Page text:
To the oppreピed inhabitants of Canada. FRIENDS AND COUNTRYMEN,
Alarmed by the deナgns of an arbitrary Miniフry, to extirpate the Rights and liberties of all America, a テnテ of common danger conパired with the dictates of humanity, in urging us to call your attention, by our late addreピ, to this very important object.
Since the concluナon of the late war, we have been happy in conナdering you as fellow-ブbjects, and from the commencement of the preテnt plan for ブbjugating the continent, we have viewed you as fellow-ブfferers with us. As we were both entitled by the bounty of an indulgent creator to freedom, and being both devoted by the cruel edicts of a deパotic adminiフration, to common ruin, we perceived the fate of the proteフant and catholic colonies to be フrongly linked together, and therefore invited you to join with us in reバlving to be free, and in rejecting, with diヅain, the fetters of ネavery, however artfully poliドed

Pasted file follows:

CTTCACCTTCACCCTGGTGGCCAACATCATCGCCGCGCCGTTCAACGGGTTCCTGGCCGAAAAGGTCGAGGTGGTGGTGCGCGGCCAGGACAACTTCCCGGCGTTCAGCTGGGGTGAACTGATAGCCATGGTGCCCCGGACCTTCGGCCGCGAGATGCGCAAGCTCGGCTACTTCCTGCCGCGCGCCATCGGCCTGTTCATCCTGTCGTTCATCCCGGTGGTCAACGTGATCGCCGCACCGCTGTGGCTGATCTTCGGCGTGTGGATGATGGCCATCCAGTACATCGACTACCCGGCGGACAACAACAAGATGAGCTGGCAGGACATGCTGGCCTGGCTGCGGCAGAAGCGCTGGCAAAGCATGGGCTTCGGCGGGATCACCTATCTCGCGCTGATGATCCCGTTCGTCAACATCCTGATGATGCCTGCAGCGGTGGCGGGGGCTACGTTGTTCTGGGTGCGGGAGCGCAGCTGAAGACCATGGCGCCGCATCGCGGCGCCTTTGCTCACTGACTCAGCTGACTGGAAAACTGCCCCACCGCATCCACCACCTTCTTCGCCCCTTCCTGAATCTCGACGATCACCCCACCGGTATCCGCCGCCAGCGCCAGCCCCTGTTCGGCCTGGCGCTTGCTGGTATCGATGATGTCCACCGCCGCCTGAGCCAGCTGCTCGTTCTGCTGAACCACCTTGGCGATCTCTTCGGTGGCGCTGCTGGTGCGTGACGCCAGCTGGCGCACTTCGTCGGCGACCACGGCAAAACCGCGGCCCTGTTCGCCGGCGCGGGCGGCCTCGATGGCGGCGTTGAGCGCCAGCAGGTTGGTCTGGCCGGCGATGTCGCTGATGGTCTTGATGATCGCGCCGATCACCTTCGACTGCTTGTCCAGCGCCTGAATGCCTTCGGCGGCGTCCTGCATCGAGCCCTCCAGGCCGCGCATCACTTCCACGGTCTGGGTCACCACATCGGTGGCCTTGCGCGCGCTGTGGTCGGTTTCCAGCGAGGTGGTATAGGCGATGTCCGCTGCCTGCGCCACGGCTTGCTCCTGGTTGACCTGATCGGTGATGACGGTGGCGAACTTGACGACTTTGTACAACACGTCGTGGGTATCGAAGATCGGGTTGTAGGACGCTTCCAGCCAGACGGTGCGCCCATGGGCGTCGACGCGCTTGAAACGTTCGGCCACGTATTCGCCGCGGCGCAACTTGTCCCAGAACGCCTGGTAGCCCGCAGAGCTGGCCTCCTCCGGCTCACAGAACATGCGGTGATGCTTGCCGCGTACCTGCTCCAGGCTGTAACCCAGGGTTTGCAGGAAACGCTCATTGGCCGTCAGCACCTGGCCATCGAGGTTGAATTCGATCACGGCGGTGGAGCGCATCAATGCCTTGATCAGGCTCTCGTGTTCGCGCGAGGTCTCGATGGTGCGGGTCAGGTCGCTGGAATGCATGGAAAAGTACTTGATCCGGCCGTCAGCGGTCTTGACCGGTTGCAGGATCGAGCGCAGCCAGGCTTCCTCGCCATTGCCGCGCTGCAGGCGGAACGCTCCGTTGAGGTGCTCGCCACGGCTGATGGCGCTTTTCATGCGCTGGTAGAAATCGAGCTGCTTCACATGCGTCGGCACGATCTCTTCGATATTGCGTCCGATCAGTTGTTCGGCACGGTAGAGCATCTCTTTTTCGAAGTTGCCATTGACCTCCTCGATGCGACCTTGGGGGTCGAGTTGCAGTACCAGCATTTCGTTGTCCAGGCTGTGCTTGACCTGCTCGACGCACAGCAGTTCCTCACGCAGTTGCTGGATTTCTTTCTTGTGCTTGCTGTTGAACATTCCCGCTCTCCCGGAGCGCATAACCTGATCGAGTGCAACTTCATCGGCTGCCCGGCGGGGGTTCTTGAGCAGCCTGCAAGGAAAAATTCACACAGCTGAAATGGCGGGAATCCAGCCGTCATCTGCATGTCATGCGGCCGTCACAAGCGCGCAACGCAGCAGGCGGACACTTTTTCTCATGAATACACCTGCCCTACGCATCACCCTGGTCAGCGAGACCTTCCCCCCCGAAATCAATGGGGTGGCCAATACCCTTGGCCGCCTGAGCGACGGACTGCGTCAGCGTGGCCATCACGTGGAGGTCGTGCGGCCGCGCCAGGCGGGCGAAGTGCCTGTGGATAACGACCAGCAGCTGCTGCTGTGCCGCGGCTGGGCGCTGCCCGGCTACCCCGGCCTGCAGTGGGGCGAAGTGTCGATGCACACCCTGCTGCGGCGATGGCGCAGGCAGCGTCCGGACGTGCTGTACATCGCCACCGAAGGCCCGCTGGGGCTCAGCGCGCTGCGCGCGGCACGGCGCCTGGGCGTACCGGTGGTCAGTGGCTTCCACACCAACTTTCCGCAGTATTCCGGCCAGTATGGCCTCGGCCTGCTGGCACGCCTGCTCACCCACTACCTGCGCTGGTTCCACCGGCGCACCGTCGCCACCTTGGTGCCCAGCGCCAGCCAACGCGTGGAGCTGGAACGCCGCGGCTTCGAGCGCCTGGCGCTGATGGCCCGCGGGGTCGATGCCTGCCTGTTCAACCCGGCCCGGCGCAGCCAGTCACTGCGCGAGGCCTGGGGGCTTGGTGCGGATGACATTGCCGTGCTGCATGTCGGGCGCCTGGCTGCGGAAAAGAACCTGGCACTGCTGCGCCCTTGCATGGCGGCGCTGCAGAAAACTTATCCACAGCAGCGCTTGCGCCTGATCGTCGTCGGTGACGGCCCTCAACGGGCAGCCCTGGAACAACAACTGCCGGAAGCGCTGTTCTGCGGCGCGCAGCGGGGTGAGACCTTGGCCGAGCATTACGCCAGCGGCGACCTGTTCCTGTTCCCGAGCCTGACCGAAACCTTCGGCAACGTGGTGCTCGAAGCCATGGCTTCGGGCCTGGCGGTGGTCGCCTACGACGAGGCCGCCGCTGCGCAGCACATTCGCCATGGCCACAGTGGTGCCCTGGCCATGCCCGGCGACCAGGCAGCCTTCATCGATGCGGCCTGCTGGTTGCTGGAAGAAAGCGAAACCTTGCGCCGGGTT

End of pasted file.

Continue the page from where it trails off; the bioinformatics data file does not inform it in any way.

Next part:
We moフ ナncerely condole with you on the arrival of that day, in the courテ of which, the ブn could not ドine on a ナngle freeman in all your extenナve dominion. Be aピured, that your unmerited degradation has engaged the moフ unfeigned pity of your ナフer colonies: and we flatter ourテlves you will not, by tamely bearing the yoke, ブffer that pity to be ブpplanted by contempt.
When hardy attempts are made to deprive men of rights, beフowed by thE almighty, when avenues are cut thro' the moフ バlemn compacts for the admiピion of deパotiノ, when the plighted faith of government ceaテs to give テcurity to loyal and dutiful ブbjects, and when the inナdious フratagems and manoeuvres of peace become more terrible than the ヂnguinary operations of war, it is high time for them to aピert thoテ rights, and, with honeフ indignation, oppoテ the torrent of oppreピion ruドing in upon them.